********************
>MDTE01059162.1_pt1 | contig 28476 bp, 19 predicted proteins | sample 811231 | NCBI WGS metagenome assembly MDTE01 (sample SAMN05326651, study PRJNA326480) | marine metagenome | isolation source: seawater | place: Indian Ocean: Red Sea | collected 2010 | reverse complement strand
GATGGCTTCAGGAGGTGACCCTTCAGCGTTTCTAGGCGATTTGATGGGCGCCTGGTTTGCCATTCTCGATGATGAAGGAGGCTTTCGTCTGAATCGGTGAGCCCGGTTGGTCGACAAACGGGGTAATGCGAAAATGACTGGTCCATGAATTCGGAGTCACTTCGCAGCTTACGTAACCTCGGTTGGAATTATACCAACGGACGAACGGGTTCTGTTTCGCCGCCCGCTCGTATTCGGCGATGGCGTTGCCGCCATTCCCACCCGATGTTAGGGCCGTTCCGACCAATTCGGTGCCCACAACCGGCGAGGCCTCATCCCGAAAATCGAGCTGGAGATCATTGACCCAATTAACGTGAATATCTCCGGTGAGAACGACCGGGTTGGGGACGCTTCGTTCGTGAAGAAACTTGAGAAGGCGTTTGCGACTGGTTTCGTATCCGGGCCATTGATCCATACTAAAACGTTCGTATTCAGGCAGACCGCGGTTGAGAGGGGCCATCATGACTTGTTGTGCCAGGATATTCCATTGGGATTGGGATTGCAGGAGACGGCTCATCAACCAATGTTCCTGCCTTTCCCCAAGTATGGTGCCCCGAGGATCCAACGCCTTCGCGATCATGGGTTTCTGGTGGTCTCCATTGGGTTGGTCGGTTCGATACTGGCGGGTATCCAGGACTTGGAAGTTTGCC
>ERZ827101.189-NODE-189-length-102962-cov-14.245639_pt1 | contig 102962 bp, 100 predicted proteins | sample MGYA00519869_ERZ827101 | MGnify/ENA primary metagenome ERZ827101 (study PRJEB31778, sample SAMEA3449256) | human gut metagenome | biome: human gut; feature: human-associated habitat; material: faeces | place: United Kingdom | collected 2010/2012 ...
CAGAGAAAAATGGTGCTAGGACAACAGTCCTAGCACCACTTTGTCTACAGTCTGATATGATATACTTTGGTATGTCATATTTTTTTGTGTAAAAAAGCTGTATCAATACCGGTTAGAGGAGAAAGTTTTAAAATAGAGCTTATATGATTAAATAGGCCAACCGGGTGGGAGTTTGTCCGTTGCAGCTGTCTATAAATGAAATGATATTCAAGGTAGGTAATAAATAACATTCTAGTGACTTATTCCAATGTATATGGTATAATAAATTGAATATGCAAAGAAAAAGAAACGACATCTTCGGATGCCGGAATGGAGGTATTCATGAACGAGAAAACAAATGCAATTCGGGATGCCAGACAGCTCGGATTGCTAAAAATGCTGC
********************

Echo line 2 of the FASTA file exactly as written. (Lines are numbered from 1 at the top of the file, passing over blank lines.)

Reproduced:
GATGGCTTCAGGAGGTGACCCTTCAGCGTTTCTAGGCGATTTGATGGGCGCCTGGTTTGCCATTCTCGATGATGAAGGAGGCTTTCGTCTGAATCGGTGAGCCCGGTTGGTCGACAAACGGGGTAATGCGAAAATGACTGGTCCATGAATTCGGAGTCACTTCGCAGCTTACGTAACCTCGGTTGGAATTATACCAACGGACGAACGGGTTCTGTTTCGCCGCCCGCTCGTATTCGGCGATGGCGTTGCCGCCATTCCCACCCGATGTTAGGGCCGTTCCGACCAATTCGGTGCCCACAACCGGCGAGGCCTCATCCCGAAAATCGAGCTGGAGATCATTGACCCAATTAACGTGAATATCTCCGGTGAGAACGACCGGGTTGGGGACGCTTCGTTCGTGAAGAAACTTGAGAAGGCGTTTGCGACTGGTTTCGTATCCGGGCCATTGATCCATACTAAAACGTTCGTATTCAGGCAGACCGCGGTTGAGAGGGGCCATCATGACTTGTTGTGCCAGGATATTCCATTGGGATTGGGATTGCAGGAGACGGCTCATCAACCAATGTTCCTGCCTTTCCCCAAGTATGGTGCCCCGAGGATCCAACGCCTTCGCGATCATGGGTTTCTGGTGGTCTCCATTGGGTTGGTCGGTTCGATACTGGCGGGTATCCAGGACTTGGAAGTTTGCC